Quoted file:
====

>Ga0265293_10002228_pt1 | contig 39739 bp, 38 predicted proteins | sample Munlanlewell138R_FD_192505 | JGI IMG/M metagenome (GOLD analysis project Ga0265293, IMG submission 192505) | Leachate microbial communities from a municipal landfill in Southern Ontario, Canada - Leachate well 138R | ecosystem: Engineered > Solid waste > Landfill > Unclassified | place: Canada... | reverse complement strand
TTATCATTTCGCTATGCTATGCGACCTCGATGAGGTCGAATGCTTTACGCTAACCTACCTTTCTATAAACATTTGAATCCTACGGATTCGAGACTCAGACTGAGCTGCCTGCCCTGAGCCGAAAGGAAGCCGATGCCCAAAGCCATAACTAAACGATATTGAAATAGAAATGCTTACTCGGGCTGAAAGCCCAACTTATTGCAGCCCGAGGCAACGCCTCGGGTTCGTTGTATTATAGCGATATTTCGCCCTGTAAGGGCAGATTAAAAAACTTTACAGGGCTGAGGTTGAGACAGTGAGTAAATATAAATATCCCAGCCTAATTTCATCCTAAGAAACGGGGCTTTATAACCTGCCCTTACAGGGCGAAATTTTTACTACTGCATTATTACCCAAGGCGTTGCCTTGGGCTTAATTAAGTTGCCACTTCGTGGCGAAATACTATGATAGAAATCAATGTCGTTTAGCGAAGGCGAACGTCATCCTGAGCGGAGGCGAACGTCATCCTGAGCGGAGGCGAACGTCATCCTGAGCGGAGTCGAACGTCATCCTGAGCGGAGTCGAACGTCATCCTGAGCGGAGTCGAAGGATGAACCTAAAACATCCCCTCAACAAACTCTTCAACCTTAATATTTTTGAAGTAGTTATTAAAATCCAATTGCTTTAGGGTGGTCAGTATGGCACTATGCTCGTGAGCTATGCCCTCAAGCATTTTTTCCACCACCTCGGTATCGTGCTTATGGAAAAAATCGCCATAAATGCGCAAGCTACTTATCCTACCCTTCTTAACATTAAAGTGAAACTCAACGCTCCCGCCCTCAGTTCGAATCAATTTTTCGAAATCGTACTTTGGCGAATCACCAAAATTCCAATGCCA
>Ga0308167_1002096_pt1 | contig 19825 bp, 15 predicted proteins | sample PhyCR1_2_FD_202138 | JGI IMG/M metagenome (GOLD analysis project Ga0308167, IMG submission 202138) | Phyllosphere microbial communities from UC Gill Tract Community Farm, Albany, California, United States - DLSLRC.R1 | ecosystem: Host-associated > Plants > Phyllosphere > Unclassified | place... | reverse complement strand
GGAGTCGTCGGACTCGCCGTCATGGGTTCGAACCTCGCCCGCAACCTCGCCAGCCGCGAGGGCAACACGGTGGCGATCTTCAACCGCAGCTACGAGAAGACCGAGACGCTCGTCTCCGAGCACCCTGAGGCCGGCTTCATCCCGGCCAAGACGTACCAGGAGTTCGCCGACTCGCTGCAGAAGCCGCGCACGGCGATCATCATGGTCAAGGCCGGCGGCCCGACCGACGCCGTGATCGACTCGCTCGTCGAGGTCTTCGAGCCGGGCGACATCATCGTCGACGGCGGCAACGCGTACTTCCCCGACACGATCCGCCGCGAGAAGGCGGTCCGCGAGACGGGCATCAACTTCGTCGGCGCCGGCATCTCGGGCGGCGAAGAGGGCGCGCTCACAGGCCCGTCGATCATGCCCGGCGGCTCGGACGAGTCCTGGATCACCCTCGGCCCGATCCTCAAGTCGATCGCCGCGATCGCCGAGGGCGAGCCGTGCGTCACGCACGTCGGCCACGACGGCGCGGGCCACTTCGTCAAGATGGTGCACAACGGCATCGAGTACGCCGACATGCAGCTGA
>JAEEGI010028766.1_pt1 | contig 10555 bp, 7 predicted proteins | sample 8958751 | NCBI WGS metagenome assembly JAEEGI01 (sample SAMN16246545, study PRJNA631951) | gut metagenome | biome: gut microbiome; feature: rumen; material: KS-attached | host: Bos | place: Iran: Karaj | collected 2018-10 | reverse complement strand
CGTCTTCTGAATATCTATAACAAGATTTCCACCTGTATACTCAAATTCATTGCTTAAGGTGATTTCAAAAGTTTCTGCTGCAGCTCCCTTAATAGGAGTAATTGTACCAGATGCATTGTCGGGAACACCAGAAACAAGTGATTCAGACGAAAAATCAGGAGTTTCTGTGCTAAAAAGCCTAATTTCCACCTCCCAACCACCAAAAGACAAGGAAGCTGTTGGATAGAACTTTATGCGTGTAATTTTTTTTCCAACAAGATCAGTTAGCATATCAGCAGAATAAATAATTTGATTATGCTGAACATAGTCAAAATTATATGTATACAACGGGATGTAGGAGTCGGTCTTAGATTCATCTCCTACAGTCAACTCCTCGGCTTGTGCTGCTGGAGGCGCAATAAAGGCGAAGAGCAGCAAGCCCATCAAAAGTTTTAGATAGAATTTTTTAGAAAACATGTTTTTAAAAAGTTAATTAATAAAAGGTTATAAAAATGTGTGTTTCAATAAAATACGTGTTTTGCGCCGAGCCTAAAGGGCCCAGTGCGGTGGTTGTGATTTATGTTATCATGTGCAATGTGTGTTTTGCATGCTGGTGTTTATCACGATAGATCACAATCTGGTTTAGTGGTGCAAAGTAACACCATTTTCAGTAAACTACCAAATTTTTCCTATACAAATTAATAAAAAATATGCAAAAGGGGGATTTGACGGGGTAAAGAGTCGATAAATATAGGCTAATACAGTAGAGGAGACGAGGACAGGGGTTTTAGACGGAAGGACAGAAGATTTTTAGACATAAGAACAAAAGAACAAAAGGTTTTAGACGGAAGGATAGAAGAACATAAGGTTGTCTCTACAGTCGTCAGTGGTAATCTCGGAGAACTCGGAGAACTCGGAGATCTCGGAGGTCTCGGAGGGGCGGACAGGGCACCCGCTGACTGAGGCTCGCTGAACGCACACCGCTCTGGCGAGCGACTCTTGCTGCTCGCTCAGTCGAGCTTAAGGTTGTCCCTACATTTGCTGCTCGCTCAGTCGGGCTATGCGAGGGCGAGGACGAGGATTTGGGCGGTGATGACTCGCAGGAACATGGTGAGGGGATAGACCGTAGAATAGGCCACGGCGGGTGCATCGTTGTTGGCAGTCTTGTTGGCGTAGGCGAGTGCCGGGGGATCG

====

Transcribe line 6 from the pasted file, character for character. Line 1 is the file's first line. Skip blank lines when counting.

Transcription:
CGTCTTCTGAATATCTATAACAAGATTTCCACCTGTATACTCAAATTCATTGCTTAAGGTGATTTCAAAAGTTTCTGCTGCAGCTCCCTTAATAGGAGTAATTGTACCAGATGCATTGTCGGGAACACCAGAAACAAGTGATTCAGACGAAAAATCAGGAGTTTCTGTGCTAAAAAGCCTAATTTCCACCTCCCAACCACCAAAAGACAAGGAAGCTGTTGGATAGAACTTTATGCGTGTAATTTTTTTTCCAACAAGATCAGTTAGCATATCAGCAGAATAAATAATTTGATTATGCTGAACATAGTCAAAATTATATGTATACAACGGGATGTAGGAGTCGGTCTTAGATTCATCTCCTACAGTCAACTCCTCGGCTTGTGCTGCTGGAGGCGCAATAAAGGCGAAGAGCAGCAAGCCCATCAAAAGTTTTAGATAGAATTTTTTAGAAAACATGTTTTTAAAAAGTTAATTAATAAAAGGTTATAAAAATGTGTGTTTCAATAAAATACGTGTTTTGCGCCGAGCCTAAAGGGCCCAGTGCGGTGGTTGTGATTTATGTTATCATGTGCAATGTGTGTTTTGCATGCTGGTGTTTATCACGATAGATCACAATCTGGTTTAGTGGTGCAAAGTAACACCATTTTCAGTAAACTACCAAATTTTTCCTATACAAATTAATAAAAAATATGCAAAAGGGGGATTTGACGGGGTAAAGAGTCGATAAATATAGGCTAATACAGTAGAGGAGACGAGGACAGGGGTTTTAGACGGAAGGACAGAAGATTTTTAGACATAAGAACAAAAGAACAAAAGGTTTTAGACGGAAGGATAGAAGAACATAAGGTTGTCTCTACAGTCGTCAGTGGTAATCTCGGAGAACTCGGAGAACTCGGAGATCTCGGAGGTCTCGGAGGGGCGGACAGGGCACCCGCTGACTGAGGCTCGCTGAACGCACACCGCTCTGGCGAGCGACTCTTGCTGCTCGCTCAGTCGAGCTTAAGGTTGTCCCTACATTTGCTGCTCGCTCAGTCGGGCTATGCGAGGGCGAGGACGAGGATTTGGGCGGTGATGACTCGCAGGAACATGGTGAGGGGATAGACCGTAGAATAGGCCACGGCGGGTGCATCGTTGTTGGCAGTCTTGTTGGCGTAGGCGAGTGCCGGGGGATCG